some monthly and others a few times each year. We support each other at major life events — weddings, birthdays and births — and at impromptu gatherings like bowling competitions, potlucks and tea parties. Sometimes it is just us ladies, but we often include the husbands. How did I come to be part of this group of gals who complement each other instead of being competitive and critical? It took time, effort and some lucky introductions. Some I met at work, and others through my guy friends — also known as their husbands. I did not always find it easy to make women friends and based on the times I have witnessed mean girls in action, this is a common problem. As a 20-something, I spent too little time getting to know other girls and too much time comparing my perceived flaws to their perfections. Over time, however, I found my

niche and connecting with other women became easier. All my girlfriends are fabulous inside and out, but what drew me to them was their ability to laugh — at the absurdities of life, at each other and at my sometimes less-than-successful jokes. Are we ever competitive? Yes, but only at the gym! And, according to our husbands, we do the whole gym-competitive-thing wrong because our “trash talk” is much too polite. Am I ever envious? I will admit to admiring Lauren’s bombshell hair, Kristan’s toned arms and Julie’s artistic talents; however, this is not jealousy, but appreciation of each other’s awesomeness. If I am the ringleader, then Julie with her knack for side-splitting storytelling is the comedienne. She is also an amazing artist and is willing to let those of us (me) who are artistically challenged, play at painting from time to time. Sharon,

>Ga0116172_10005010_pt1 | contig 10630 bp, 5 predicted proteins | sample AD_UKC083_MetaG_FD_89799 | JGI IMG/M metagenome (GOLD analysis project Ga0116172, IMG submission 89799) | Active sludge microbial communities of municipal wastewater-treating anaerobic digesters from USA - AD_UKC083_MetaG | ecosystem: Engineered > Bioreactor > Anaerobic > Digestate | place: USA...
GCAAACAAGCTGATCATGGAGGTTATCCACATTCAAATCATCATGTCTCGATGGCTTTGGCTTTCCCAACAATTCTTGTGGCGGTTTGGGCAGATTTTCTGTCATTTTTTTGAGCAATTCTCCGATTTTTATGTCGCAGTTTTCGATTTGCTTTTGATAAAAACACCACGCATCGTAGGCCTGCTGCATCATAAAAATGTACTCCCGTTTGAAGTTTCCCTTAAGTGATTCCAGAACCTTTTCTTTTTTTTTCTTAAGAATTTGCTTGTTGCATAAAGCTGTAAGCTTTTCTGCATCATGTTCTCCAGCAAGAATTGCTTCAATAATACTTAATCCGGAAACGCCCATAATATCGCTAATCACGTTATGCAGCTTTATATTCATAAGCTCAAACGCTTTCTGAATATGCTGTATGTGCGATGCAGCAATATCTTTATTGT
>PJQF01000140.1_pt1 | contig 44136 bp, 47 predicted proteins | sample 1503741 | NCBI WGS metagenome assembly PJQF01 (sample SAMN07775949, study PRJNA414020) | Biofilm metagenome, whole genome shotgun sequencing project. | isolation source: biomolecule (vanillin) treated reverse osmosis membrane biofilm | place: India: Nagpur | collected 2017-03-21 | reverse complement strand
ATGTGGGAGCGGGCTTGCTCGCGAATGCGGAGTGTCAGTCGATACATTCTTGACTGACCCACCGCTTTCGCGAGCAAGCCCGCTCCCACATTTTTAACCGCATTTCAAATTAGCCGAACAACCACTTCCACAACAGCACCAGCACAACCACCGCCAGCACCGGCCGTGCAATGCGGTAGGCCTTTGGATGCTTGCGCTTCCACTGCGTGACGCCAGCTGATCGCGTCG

‘I think they would all agree that they are fortunate to know me, I am fortunate to know them — and we are fortunate to know us.’ - Heather brandon infectiously full of life, is the cheerleader. She is upbeat, energetic and ready for adventure — except when said adventure is letting me order sushi for us both. Kristan, the athlete, is so fit that I would hate her just a wee bit if she did not motivate me to work harder. She is also food adventurous, appreciates interesting chocolates and has extensive knowledge of ‘80s music. Lauren and Michelle are the geeks — lovers of science and sci-fi, respectively. Lauren, a geology professor and advocate for women’s science education, is also a lawyer, which probably frustrates her students when they try to argue for a higher grade. Michelle, who is willing to exploit her children by making them dress as the cutest little “Star Wars” characters at Halloween, is the perfect hostess and (inside joke alert) makes a mean twinkle tart! I think they would all agree that they are fortunate to know me, I am fortunate to know them — and we are fortunate to know us. And, to the other ladies in my circle of friends – Anita, Leslie, Susan, Jill, Rebecca, Claudia and Ellen – anyone up for a bit of stupid?